Saturday, December 31, 2016

Reflecting on 2016, planning for 2017

Stuff I did and stuff that happened in 2016:
Wrote my 46th issue of Fantomen comic, as yet unpublished. 
My 2002 Doctor Who novel Amorality Tale was released as an unabridged audio book, read by Dan Starkey, which was nice.
Revisited my Doctor Who novel Who Killed Kennedy and added a new ending to create a 20th anniversary edition, one with which I'm finally happy - you can read the ebook free here.

Signed the contract to co-write a putative trilogy of SF novels about which I can say no more.

Updated and expanded my Inspector Morse guide by nearly 50,000 words and published it as an ebook, Endeavour: The Complete Inspector Morse, available exclusively for Kindle readers through Amazon.

Spent several fruitless months in development hell working on Tealeaf, my TV project for pre-teens.

Devoted several months to finessing the treatment for my rom-com spec feature Nobody's Perfect, working with a development student at the National Film & Television School.
Stuff I will do and stuff that will be happening in 2017:
Thrill-Power Overload - my history of iconic British weekly 2000AD - is being reissued in February 2017. The edition will be hardback, 400 pages and updated with new material by journalist Karl Stock to cover the last ten years. I'll even be attending 2000AD's 40th birthday bash in London to help pimp the book. You can pre-order Thrill-Power Overload here
I'll be working on the co-written trilogy about which I can say no more. 
I'll be writing at least a first draft of Nobody's Perfect.

And I'll be starting a Creative Writing PhD at Lancaster University in January, part-time via distance learning. For this I will be writing a historical crime novel with the working title Safer To Be Feared.
I may well spend some more time in children's TV development hell, and would love to write another script for Fantomen, but the things listed above are my 2017 priorities.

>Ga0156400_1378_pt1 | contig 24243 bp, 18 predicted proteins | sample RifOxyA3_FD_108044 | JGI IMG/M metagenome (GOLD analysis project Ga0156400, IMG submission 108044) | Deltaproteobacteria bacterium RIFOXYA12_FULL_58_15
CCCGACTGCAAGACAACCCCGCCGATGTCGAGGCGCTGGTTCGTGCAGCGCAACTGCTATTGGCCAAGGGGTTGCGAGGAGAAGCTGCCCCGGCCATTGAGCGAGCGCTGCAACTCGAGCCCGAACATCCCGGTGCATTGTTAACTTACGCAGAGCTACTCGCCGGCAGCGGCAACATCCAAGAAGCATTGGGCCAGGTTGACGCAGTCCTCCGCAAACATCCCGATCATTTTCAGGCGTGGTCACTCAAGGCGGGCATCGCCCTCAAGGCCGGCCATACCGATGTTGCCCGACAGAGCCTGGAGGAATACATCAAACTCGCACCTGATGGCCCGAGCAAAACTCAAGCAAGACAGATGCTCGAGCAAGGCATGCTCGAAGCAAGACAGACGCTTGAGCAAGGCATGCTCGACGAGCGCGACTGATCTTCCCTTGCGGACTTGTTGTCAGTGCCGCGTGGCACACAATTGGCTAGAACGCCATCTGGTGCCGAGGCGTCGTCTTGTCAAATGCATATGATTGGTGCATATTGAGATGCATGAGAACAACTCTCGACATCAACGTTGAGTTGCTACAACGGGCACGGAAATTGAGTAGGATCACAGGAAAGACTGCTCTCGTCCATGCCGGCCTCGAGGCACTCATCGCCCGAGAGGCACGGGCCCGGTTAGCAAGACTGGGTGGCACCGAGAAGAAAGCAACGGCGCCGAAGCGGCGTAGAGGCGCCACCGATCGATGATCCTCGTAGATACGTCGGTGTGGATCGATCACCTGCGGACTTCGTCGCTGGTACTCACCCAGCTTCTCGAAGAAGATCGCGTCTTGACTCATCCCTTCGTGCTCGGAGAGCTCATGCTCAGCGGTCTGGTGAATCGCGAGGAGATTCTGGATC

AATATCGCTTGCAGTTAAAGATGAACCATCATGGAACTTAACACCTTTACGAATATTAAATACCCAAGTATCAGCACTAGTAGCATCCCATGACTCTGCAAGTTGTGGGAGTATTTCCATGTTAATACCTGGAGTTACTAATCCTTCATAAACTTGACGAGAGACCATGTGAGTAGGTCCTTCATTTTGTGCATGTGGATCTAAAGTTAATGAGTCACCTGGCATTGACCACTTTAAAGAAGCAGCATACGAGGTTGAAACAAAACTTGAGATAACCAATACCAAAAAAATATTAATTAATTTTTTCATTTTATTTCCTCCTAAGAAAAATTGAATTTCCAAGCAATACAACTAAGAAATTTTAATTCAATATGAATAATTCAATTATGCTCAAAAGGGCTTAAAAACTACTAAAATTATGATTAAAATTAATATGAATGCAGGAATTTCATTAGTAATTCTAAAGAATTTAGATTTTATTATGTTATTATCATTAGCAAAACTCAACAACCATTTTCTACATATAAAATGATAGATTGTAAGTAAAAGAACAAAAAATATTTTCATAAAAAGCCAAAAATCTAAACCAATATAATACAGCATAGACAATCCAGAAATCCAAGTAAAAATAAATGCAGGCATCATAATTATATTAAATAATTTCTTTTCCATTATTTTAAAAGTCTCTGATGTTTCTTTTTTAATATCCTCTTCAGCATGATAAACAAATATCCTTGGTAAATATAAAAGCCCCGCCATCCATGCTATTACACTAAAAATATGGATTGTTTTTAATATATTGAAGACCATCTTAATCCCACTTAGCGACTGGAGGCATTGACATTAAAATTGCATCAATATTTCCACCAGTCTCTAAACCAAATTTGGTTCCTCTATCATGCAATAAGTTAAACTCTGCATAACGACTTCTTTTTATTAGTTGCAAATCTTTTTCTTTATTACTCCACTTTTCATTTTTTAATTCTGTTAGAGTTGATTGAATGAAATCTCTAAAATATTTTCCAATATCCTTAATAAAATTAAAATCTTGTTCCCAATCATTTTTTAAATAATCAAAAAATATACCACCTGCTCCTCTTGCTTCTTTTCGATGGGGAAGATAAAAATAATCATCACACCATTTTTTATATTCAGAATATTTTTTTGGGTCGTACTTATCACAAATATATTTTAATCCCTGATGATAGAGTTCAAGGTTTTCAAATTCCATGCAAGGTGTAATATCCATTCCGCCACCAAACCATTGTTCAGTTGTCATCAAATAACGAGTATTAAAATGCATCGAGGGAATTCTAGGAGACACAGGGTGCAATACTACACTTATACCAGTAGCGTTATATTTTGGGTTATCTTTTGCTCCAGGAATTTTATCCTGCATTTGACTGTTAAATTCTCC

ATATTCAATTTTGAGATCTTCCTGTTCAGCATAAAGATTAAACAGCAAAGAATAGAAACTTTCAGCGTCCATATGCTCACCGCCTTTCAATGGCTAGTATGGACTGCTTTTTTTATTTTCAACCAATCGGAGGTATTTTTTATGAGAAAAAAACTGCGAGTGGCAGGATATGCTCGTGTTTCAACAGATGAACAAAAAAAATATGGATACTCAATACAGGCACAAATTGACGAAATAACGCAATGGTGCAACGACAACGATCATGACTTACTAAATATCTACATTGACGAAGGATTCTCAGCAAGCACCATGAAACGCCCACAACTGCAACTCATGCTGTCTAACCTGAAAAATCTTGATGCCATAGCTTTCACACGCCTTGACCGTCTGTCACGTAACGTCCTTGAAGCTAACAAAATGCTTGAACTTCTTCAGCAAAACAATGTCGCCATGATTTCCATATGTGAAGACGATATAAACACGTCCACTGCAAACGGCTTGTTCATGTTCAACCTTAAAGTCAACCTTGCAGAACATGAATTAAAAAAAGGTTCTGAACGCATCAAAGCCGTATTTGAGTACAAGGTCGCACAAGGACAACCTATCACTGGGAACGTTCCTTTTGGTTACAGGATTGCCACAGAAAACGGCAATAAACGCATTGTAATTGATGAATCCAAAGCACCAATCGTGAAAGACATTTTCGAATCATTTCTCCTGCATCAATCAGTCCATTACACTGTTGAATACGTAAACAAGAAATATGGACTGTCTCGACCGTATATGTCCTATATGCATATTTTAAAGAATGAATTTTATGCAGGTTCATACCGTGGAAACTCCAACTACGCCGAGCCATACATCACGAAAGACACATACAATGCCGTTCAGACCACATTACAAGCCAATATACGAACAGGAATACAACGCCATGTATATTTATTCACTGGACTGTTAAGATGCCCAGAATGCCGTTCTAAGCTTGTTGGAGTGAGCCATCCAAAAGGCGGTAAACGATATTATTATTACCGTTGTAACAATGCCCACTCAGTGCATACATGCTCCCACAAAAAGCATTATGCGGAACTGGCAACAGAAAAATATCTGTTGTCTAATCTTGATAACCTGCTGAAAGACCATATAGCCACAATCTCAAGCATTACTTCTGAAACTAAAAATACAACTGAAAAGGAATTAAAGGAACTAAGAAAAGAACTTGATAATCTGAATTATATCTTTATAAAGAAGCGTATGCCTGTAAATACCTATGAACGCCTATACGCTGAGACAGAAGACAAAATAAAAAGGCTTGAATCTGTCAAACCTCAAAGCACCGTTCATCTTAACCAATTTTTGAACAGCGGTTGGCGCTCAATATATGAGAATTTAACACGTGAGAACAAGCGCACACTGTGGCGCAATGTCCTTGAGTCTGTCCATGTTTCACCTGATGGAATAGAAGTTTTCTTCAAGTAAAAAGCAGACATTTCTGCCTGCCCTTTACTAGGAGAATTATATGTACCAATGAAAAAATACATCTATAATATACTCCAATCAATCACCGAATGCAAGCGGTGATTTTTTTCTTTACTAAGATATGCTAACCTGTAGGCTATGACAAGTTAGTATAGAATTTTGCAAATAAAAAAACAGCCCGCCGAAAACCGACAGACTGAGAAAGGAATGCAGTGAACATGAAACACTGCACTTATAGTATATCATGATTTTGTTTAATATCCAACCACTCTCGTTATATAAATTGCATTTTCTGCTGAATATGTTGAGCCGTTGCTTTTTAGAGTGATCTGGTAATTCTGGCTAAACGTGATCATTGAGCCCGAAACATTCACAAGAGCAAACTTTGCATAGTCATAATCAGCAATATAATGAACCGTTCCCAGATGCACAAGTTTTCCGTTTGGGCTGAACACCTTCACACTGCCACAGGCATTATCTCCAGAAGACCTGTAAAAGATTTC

Thursday, December 29, 2016

Why Endeavour is the best Inspector Morse spin-off

My new ebook Endeavour: The Complete Inspector Morse includes a section tracing the character's evolution over the decades. In this, I argue that the young Morse TV drama series Endeavour is the most creatively successful new work involving Dexter's characters since the author killed off his Oxford detective, trumping the Lewis spin-off, Morse stage play and all other efforts. Below is an exclusive extract:
Broadcaster ITV struggled to fill the void left by the loss of Morse, with nothing able to match the success of such a beloved series. So in 2004 ITV went back Dexter and secured his permission to resume development of a Lewis spin-off. Whately was persuaded back into the role and approval gained from Thaw’s widow, Sheila Hancock.
            Launched in January 2006, Lewis was another success, making a regular series inevitable for the newly promoted inspector. He would deal with 33 cases over the next nine years, ample proof of how enduring Dexter’s creations had become. The author even wrote a short story for Lewis and his television sidekick Sergeant James Hathaway in 2006. The circle was complete once more, in print and on screen.
            Morse has also ventured into theatre, taking to the stage in a 2010 play called House of Ghosts. It didn’t match the success of his other incarnations, but history proved the inspector is a resilient character and a revival of the play followed in 2015.
            But the most unlikely and - in the opinion of this author - the most creatively successful new incarnation of Morse is the prequel TV series Endeavour. Conceived as a one-off to mark the 25th anniversary of Morse’s first television appearance, it was inspired by a short story Dexter wrote for the Daily Mail in 2008. The prose tale had an undergraduate Morse solving a mystery, but Endeavour moved on to his earliest days as a police detective in Oxford. Dexter has written little about Morse’s background, much of its contradictory, leaving the creative team free to craft their vision.
            The 1960s setting enables Endeavour to avoid the narrative pitfalls borne of 21st Century technology like mobile phones, facial recognition software and DNA profiling. Instead, the detectives must rely on their instincts, intelligence, and deductive reasoning to solve cases. The period also provides a vibrant storytelling backdrop, with British society undergoing radical changes during the Swinging Sixties.